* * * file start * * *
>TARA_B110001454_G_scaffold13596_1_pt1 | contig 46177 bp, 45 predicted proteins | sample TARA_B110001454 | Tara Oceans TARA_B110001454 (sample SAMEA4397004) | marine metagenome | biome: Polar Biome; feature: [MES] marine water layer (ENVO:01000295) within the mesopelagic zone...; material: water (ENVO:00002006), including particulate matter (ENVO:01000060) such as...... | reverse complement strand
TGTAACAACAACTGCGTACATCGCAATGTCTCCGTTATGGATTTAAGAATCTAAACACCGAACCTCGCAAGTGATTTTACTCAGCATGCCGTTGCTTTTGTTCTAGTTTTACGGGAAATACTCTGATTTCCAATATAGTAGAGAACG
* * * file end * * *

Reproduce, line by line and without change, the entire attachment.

>TARA_B110001454_G_scaffold13596_1_pt1 | contig 46177 bp, 45 predicted proteins | sample TARA_B110001454 | Tara Oceans TARA_B110001454 (sample SAMEA4397004) | marine metagenome | biome: Polar Biome; feature: [MES] marine water layer (ENVO:01000295) within the mesopelagic zone...; material: water (ENVO:00002006), including particulate matter (ENVO:01000060) such as...... | reverse complement strand
TGTAACAACAACTGCGTACATCGCAATGTCTCCGTTATGGATTTAAGAATCTAAACACCGAACCTCGCAAGTGATTTTACTCAGCATGCCGTTGCTTTTGTTCTAGTTTTACGGGAAATACTCTGATTTCCAATATAGTAGAGAACG